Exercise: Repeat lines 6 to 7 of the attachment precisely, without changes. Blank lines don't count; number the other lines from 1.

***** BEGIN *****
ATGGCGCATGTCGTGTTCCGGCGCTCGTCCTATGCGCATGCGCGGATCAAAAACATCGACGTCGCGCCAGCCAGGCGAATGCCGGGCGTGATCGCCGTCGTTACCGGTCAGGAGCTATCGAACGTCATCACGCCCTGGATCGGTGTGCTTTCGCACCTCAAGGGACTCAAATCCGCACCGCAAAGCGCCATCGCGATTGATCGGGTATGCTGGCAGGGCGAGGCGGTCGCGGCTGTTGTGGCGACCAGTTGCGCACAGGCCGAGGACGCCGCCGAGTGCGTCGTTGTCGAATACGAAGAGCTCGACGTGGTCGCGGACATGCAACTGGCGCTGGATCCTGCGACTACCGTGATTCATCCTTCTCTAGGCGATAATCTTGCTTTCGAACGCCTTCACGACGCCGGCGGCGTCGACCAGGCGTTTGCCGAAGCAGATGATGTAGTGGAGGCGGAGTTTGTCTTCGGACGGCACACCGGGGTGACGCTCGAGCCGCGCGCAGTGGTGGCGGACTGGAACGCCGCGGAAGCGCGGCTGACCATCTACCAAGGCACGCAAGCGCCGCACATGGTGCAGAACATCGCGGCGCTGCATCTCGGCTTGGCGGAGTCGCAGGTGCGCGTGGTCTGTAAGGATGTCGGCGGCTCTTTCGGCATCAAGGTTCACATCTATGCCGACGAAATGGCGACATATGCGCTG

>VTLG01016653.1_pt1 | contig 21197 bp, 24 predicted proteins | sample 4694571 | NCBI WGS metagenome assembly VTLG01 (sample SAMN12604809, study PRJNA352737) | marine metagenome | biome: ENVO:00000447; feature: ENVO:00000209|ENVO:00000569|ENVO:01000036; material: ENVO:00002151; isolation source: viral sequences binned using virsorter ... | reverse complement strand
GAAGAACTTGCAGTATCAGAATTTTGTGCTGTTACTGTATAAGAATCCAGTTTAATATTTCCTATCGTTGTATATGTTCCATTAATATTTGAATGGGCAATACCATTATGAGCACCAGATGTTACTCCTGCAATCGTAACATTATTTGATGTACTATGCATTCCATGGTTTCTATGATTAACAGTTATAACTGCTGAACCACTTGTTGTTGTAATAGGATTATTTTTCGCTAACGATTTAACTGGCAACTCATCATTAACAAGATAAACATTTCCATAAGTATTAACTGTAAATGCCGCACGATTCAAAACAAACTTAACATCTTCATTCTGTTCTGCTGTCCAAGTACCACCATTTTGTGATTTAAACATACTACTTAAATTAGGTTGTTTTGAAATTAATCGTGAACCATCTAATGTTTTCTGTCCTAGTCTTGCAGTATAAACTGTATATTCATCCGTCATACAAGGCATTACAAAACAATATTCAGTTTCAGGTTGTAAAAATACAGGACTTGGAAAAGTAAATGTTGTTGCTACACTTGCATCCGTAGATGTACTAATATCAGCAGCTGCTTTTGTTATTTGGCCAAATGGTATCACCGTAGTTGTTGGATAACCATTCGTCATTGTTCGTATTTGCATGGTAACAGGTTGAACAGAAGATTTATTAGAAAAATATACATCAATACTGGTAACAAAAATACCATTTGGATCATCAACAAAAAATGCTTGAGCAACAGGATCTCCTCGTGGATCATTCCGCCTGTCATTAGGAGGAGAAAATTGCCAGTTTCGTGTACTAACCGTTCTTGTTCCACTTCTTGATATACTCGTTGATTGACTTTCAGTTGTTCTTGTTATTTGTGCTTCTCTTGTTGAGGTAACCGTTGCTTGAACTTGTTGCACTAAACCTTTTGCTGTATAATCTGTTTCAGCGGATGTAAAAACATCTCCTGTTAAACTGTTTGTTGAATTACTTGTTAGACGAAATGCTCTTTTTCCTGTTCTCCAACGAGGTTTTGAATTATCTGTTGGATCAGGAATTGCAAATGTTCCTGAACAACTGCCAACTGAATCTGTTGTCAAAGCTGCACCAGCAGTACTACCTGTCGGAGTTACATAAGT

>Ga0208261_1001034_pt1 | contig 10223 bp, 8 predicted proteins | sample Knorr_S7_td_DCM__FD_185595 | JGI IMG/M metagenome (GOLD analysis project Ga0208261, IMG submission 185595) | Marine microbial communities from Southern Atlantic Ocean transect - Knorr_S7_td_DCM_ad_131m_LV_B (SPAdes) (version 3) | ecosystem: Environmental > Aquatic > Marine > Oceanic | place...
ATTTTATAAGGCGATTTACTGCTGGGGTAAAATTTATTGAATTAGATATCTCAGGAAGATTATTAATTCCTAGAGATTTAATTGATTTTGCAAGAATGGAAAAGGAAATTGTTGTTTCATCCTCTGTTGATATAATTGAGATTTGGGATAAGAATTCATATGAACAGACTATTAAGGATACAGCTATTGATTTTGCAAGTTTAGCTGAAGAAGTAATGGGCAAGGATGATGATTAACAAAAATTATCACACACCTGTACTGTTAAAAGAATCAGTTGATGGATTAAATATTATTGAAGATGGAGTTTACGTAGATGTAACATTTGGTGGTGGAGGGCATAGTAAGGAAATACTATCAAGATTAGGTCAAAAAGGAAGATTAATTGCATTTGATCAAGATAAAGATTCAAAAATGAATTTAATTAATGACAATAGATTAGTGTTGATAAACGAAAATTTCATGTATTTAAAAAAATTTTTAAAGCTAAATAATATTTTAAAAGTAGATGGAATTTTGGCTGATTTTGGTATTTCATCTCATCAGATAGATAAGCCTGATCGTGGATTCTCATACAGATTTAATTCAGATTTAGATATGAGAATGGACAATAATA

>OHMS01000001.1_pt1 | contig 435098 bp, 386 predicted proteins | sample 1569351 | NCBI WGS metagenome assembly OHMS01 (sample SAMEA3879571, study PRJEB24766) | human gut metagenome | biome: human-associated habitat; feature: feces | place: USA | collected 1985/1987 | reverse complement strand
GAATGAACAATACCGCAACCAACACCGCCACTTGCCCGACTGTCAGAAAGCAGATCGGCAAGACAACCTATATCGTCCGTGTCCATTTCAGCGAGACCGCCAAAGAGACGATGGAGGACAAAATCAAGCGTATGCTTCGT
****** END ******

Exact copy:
>OHMS01000001.1_pt1 | contig 435098 bp, 386 predicted proteins | sample 1569351 | NCBI WGS metagenome assembly OHMS01 (sample SAMEA3879571, study PRJEB24766) | human gut metagenome | biome: human-associated habitat; feature: feces | place: USA | collected 1985/1987 | reverse complement strand
GAATGAACAATACCGCAACCAACACCGCCACTTGCCCGACTGTCAGAAAGCAGATCGGCAAGACAACCTATATCGTCCGTGTCCATTTCAGCGAGACCGCCAAAGAGACGATGGAGGACAAAATCAAGCGTATGCTTCGT